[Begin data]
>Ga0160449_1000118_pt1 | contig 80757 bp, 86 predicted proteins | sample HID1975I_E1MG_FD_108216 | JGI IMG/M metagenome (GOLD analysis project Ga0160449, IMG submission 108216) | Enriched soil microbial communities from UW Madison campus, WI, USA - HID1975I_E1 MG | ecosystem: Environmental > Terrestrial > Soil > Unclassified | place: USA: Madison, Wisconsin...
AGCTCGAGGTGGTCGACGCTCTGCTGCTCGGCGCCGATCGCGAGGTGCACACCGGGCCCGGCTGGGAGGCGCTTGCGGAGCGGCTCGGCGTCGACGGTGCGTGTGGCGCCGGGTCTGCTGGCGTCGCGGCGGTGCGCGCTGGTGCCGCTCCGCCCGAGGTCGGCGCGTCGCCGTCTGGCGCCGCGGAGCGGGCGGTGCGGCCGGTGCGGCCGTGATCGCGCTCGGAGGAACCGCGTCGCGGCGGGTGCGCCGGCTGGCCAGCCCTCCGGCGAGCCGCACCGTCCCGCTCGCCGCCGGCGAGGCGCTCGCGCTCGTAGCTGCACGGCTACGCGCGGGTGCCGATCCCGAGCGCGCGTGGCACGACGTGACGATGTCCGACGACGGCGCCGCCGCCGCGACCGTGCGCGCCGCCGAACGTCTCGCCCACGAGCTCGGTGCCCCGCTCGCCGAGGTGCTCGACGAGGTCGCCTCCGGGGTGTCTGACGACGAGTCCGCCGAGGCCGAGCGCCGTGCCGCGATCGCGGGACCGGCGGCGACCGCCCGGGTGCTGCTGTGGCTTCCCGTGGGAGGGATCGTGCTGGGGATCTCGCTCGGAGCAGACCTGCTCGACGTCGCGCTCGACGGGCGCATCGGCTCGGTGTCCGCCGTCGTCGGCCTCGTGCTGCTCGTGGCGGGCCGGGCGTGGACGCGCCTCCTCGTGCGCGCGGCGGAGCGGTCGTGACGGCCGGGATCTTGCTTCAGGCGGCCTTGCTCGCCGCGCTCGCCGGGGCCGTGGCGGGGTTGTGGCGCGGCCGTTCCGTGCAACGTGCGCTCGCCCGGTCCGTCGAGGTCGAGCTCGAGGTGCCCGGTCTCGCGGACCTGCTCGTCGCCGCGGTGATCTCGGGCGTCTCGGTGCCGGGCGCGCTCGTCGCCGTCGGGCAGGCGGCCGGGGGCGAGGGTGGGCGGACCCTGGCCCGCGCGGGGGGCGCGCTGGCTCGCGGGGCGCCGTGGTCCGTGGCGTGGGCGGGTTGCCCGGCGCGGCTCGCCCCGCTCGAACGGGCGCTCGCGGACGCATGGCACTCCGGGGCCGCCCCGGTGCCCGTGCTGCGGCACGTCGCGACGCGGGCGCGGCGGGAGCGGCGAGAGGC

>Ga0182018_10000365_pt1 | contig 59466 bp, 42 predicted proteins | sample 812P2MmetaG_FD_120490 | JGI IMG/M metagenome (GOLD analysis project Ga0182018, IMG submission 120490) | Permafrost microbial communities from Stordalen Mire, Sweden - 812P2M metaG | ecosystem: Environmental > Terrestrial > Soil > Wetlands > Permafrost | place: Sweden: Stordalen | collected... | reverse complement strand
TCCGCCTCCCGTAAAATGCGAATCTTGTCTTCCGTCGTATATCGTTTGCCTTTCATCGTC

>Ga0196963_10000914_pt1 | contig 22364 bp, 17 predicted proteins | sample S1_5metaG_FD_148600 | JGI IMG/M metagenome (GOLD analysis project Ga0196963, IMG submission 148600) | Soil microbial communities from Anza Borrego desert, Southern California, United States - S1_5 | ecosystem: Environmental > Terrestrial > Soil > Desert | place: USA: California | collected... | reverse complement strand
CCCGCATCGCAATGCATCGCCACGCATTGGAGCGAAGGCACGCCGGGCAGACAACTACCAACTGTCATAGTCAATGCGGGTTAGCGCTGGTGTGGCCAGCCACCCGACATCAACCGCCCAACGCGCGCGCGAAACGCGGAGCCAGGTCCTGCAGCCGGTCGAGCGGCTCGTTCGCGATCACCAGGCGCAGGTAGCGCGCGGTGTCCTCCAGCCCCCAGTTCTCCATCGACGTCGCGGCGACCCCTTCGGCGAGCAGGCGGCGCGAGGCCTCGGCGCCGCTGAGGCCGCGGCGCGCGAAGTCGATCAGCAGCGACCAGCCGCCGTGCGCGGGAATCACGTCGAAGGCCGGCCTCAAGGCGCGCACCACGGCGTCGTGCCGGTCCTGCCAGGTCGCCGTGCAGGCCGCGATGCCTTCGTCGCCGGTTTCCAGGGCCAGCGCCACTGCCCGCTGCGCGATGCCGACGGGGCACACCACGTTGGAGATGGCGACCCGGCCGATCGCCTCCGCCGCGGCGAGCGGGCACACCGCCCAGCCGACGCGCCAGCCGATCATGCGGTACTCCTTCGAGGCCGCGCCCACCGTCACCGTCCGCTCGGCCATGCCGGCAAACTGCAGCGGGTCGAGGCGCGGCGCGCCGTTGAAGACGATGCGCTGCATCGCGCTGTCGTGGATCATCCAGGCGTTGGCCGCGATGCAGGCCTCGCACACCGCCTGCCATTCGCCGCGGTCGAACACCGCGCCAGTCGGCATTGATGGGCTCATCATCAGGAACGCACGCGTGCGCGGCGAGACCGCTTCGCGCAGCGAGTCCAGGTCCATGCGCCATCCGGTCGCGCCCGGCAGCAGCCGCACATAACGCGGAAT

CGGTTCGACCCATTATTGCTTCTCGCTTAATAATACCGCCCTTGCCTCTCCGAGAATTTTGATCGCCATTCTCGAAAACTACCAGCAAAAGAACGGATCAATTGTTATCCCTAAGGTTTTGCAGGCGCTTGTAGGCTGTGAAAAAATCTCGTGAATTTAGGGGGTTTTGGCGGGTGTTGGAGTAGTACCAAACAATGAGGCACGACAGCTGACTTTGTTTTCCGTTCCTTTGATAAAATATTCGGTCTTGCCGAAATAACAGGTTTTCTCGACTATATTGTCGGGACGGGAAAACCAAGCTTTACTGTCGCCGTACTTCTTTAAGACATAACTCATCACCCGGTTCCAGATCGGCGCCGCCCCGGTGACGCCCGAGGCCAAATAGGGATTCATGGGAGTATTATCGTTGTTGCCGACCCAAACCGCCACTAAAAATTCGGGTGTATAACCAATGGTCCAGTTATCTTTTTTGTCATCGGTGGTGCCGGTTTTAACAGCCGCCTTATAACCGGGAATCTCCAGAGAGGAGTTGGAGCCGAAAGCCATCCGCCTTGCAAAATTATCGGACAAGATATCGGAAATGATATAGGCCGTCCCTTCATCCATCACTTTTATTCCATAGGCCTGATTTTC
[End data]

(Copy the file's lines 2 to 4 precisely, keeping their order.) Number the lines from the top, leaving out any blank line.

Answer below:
AGCTCGAGGTGGTCGACGCTCTGCTGCTCGGCGCCGATCGCGAGGTGCACACCGGGCCCGGCTGGGAGGCGCTTGCGGAGCGGCTCGGCGTCGACGGTGCGTGTGGCGCCGGGTCTGCTGGCGTCGCGGCGGTGCGCGCTGGTGCCGCTCCGCCCGAGGTCGGCGCGTCGCCGTCTGGCGCCGCGGAGCGGGCGGTGCGGCCGGTGCGGCCGTGATCGCGCTCGGAGGAACCGCGTCGCGGCGGGTGCGCCGGCTGGCCAGCCCTCCGGCGAGCCGCACCGTCCCGCTCGCCGCCGGCGAGGCGCTCGCGCTCGTAGCTGCACGGCTACGCGCGGGTGCCGATCCCGAGCGCGCGTGGCACGACGTGACGATGTCCGACGACGGCGCCGCCGCCGCGACCGTGCGCGCCGCCGAACGTCTCGCCCACGAGCTCGGTGCCCCGCTCGCCGAGGTGCTCGACGAGGTCGCCTCCGGGGTGTCTGACGACGAGTCCGCCGAGGCCGAGCGCCGTGCCGCGATCGCGGGACCGGCGGCGACCGCCCGGGTGCTGCTGTGGCTTCCCGTGGGAGGGATCGTGCTGGGGATCTCGCTCGGAGCAGACCTGCTCGACGTCGCGCTCGACGGGCGCATCGGCTCGGTGTCCGCCGTCGTCGGCCTCGTGCTGCTCGTGGCGGGCCGGGCGTGGACGCGCCTCCTCGTGCGCGCGGCGGAGCGGTCGTGACGGCCGGGATCTTGCTTCAGGCGGCCTTGCTCGCCGCGCTCGCCGGGGCCGTGGCGGGGTTGTGGCGCGGCCGTTCCGTGCAACGTGCGCTCGCCCGGTCCGTCGAGGTCGAGCTCGAGGTGCCCGGTCTCGCGGACCTGCTCGTCGCCGCGGTGATCTCGGGCGTCTCGGTGCCGGGCGCGCTCGTCGCCGTCGGGCAGGCGGCCGGGGGCGAGGGTGGGCGGACCCTGGCCCGCGCGGGGGGCGCGCTGGCTCGCGGGGCGCCGTGGTCCGTGGCGTGGGCGGGTTGCCCGGCGCGGCTCGCCCCGCTCGAACGGGCGCTCGCGGACGCATGGCACTCCGGGGCCGCCCCGGTGCCCGTGCTGCGGCACGTCGCGACGCGGGCGCGGCGGGAGCGGCGAGAGGC

>Ga0182018_10000365_pt1 | contig 59466 bp, 42 predicted proteins | sample 812P2MmetaG_FD_120490 | JGI IMG/M metagenome (GOLD analysis project Ga0182018, IMG submission 120490) | Permafrost microbial communities from Stordalen Mire, Sweden - 812P2M metaG | ecosystem: Environmental > Terrestrial > Soil > Wetlands > Permafrost | place: Sweden: Stordalen | collected... | reverse complement strand
TCCGCCTCCCGTAAAATGCGAATCTTGTCTTCCGTCGTATATCGTTTGCCTTTCATCGTC